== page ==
We talk Bond, Bespoke and Nutters
There’s something deeply attractive about David Mason, the man responsible for reviving Anthony Sinclair, the original James Bond tailor. His stitch-perfect suits, his sharper than sharper business mind, his come hither eyes. The man’s got undeniable allure. And he’s genuinely nice, too. But he’s busy. In fact, he doesn’t stop. So much so, that we have to catch up with him mid Atlantic, on a flight to New York, to learn a little more.
Mason began his career as a shirt-maker in his hometown of Manchester, and moved to London in the hope of extending his repertoire. It was there that he started working alongside Richard W Paine, former apprentice to Anthony Sinclair, the tailor who created all Sean Connery’s Bond suits. Back in the 60s, Bond spent more time with his clothes on, than off – not that we’re complaining, Daniel Craig – and Connery certainly knew how to wear a suit well.
“The three piece Prince of Wales suit Connery wore in Goldfinger was a magnificent piece. A killer suit,” enthuses Mason. Indeed. Mason loved it so much he reproduced one for himself – a black and white version with check jacket and trousers, and co-ordinating houndstooth waistcoat – and one for his dog.
“It was designed for a Sunday Times shoot, solely for the publicity opportunity. I wasn’t sure that I’d ever use it again, but I ended up wearing it to death.”
It was a savvy move. Earlier this year, Mason and Paine relaunched the Anthony Sinclair brand to coincide with the Golden Anniversary of the 007 film franchise. It has been so well received, an exhibition of Bond suits are now on a three-year tour, clients are lining up to commission their bespoke Bond suits from the firm (at $5,000 a pop), and Savile Row dream team are planning to launch a sister company, Cyril Castle, in 2013.
Castle, who Paine also apprenticed in the 60s, made outfits for Roger Moore to wear in his on-screen roles in The Saint, The Persuaders and for his first three outings as 007. “The look has more fun and flamboyance than Sinclair’s,” explains Mason, “and we are anticipating much excitement when we reintroduce the Castle name to the market.”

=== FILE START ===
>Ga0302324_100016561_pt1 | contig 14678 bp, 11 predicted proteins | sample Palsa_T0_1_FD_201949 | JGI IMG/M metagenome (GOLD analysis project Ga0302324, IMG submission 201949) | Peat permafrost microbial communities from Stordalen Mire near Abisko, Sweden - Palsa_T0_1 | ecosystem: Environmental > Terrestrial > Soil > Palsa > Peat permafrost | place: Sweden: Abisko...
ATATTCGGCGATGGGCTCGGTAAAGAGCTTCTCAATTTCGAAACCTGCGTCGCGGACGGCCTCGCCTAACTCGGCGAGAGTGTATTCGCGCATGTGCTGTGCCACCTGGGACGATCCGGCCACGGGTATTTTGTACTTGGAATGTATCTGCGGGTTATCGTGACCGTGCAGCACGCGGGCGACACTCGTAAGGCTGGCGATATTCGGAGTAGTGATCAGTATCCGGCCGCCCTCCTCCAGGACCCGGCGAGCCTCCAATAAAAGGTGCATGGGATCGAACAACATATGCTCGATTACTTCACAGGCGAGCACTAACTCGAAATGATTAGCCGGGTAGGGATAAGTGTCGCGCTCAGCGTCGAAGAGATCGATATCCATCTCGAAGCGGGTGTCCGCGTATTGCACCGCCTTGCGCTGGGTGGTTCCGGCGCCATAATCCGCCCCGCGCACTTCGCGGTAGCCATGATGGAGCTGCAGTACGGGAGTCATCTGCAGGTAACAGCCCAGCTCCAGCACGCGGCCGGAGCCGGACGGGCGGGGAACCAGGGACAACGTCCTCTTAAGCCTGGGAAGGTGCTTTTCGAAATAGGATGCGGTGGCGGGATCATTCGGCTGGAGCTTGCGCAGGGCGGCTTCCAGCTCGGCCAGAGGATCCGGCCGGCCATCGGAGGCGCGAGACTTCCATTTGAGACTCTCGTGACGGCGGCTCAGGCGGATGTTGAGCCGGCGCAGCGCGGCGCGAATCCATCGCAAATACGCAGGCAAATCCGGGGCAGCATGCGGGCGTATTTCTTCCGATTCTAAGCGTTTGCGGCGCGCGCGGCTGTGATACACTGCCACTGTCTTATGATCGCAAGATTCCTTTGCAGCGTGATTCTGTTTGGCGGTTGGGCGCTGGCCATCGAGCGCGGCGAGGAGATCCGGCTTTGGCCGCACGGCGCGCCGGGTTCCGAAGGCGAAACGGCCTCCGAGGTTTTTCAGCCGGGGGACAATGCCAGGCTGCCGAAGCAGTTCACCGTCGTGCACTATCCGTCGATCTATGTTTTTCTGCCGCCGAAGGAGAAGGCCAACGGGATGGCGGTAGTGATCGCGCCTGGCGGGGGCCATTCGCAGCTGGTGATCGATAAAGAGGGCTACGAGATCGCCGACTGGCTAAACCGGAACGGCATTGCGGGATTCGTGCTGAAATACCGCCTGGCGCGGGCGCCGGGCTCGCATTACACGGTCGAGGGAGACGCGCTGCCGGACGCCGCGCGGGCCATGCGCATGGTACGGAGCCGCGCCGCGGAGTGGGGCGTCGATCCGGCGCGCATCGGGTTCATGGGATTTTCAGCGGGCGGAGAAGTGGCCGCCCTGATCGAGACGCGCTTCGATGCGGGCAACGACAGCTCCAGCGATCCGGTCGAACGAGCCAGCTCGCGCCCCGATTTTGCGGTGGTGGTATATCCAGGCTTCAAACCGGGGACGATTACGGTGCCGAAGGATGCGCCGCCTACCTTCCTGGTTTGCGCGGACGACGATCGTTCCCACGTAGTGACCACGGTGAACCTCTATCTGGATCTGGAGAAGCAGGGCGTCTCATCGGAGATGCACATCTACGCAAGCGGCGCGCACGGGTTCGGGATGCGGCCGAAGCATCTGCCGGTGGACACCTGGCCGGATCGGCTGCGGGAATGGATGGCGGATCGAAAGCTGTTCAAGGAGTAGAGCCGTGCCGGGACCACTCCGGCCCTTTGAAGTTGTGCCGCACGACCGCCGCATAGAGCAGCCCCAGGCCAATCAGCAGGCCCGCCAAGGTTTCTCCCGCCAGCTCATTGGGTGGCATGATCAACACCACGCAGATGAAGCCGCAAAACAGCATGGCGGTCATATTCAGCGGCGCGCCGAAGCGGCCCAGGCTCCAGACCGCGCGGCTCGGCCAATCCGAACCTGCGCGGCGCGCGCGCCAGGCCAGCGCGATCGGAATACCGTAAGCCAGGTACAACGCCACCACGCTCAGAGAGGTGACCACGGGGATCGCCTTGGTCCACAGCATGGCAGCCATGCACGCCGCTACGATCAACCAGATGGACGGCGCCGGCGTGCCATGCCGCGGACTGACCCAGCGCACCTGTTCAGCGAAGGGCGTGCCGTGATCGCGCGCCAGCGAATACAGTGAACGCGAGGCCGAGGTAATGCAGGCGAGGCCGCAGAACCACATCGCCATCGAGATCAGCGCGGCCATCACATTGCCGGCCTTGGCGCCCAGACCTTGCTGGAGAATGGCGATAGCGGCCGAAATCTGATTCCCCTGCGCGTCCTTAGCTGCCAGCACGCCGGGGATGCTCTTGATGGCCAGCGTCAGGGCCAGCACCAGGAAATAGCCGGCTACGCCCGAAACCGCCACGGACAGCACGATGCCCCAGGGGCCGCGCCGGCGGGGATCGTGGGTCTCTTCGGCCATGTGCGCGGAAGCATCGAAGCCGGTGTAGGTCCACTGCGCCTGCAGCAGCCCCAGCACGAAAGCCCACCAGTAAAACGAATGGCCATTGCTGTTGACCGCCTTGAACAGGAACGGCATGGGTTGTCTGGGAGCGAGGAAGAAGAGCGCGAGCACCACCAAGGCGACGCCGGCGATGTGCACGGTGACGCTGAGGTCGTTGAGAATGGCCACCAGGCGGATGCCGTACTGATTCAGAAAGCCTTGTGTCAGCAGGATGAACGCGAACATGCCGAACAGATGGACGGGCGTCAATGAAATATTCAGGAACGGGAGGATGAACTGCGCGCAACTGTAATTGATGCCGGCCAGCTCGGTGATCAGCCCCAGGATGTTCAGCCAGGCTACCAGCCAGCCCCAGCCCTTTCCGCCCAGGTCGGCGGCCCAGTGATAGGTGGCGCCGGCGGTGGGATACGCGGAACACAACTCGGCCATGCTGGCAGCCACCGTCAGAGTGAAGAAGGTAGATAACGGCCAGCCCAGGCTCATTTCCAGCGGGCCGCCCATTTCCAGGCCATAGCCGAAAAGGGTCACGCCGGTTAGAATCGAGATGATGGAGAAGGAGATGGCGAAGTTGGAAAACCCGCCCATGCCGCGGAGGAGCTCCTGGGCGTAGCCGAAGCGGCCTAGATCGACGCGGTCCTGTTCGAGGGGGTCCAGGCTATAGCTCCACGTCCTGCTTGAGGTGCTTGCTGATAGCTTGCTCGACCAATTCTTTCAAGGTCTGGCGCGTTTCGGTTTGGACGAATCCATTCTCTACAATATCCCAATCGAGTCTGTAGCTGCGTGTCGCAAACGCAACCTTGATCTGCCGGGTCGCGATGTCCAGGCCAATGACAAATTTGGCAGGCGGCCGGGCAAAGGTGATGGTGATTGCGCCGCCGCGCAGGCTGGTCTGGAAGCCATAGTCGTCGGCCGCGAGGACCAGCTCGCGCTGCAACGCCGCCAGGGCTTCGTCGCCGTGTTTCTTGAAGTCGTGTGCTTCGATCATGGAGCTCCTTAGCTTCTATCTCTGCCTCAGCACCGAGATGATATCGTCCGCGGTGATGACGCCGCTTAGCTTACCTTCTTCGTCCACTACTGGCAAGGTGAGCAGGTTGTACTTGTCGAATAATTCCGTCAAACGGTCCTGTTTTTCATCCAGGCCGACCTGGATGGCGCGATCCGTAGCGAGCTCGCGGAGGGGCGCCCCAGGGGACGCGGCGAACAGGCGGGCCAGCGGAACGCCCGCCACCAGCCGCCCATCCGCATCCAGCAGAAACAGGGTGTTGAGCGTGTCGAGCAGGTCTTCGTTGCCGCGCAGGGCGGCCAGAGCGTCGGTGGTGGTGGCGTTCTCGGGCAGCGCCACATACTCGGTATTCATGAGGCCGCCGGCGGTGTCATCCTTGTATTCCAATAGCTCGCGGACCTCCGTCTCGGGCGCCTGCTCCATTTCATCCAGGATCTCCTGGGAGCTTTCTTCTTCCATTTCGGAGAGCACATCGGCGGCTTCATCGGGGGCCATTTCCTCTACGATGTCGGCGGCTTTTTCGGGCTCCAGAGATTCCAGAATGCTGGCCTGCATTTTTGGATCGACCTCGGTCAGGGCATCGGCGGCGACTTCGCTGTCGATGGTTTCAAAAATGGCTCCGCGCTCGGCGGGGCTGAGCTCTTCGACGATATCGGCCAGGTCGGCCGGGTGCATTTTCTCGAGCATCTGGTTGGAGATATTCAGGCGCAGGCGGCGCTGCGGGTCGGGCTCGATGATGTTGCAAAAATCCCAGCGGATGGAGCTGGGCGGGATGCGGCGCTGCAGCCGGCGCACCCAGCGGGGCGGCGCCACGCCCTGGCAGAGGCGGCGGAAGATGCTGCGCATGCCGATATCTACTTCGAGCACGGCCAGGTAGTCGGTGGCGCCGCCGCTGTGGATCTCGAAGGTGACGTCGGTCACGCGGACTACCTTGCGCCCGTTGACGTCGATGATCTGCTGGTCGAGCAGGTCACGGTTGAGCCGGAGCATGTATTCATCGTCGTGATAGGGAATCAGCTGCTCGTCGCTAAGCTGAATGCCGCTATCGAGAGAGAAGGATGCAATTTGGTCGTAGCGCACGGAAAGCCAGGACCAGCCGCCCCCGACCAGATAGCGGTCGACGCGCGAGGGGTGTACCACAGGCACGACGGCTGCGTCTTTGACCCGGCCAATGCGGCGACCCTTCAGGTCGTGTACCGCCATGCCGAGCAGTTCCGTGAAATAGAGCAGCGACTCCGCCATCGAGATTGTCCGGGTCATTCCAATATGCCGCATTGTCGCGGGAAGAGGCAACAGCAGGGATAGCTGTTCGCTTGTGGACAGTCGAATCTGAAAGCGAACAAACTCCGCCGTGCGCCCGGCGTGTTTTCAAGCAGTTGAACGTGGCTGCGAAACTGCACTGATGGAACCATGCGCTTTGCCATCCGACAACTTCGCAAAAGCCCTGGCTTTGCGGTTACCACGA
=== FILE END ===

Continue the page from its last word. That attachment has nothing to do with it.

On the subject of flamboyant tailoring, Mason has just completed the design of a ready-to-wear collection for a third brand, Nutters of Savile Row. We said he was busy. Founded in 1969 by Tommy Nutter, Nutters dressed everyone from the Beatles and the Stones, to Lord and Lady Harlech, Sir Elton John, Michael Jackson and Diana Ross. We anticipate cheers of encore when the AW13 range is showcased at the London Collections Men in January.
But until then, what should we be wearing? Mason believes every messieur should own at least one “good” suit, “it will serve someone better than several of inferior quality… Sharkskin is one of my favourite fabrics for suiting,” he continues. “Sharkskin?” we splutter. “It’s a semi-plain design that can be worn with anything,” he reassures, but “what a great name … it’s like Jensen calling their car the Interceptor, you want it before you’ve seen it with a name like that.”
Of course style doesn’t come from just wearing a good suit, it’s about how you wear it. “Terence Stamp, Charlie Watts and David Gandy wear suits well. They understand clothing they know how to put things together and are obsessed with detail.” So where does that leave us?
“Keep it simple,” he explains, “think about function of price versus quality of cloth, construction, style and fit when choosing a suit, and go for something versatile, like a plain dark navy 10oz worsted classic two-piece. It takes you almost anywhere, anytime, co-ordinates easily with shirts and ties, and can be split to allow the jacket to be worn as a blazer if you are travelling light.”
He knows what he’s talking about. This is a man that never travels without his tape measure, and says he feels totally naked without wearing a shirt and tie. And, before it’s time to go, just one more piece of advice, “Never have a good suit cleaned.” Never? “No, never. Just sponge and press.” Well, if you say so Msr Mason. And, who are we to argue? The man is a genius.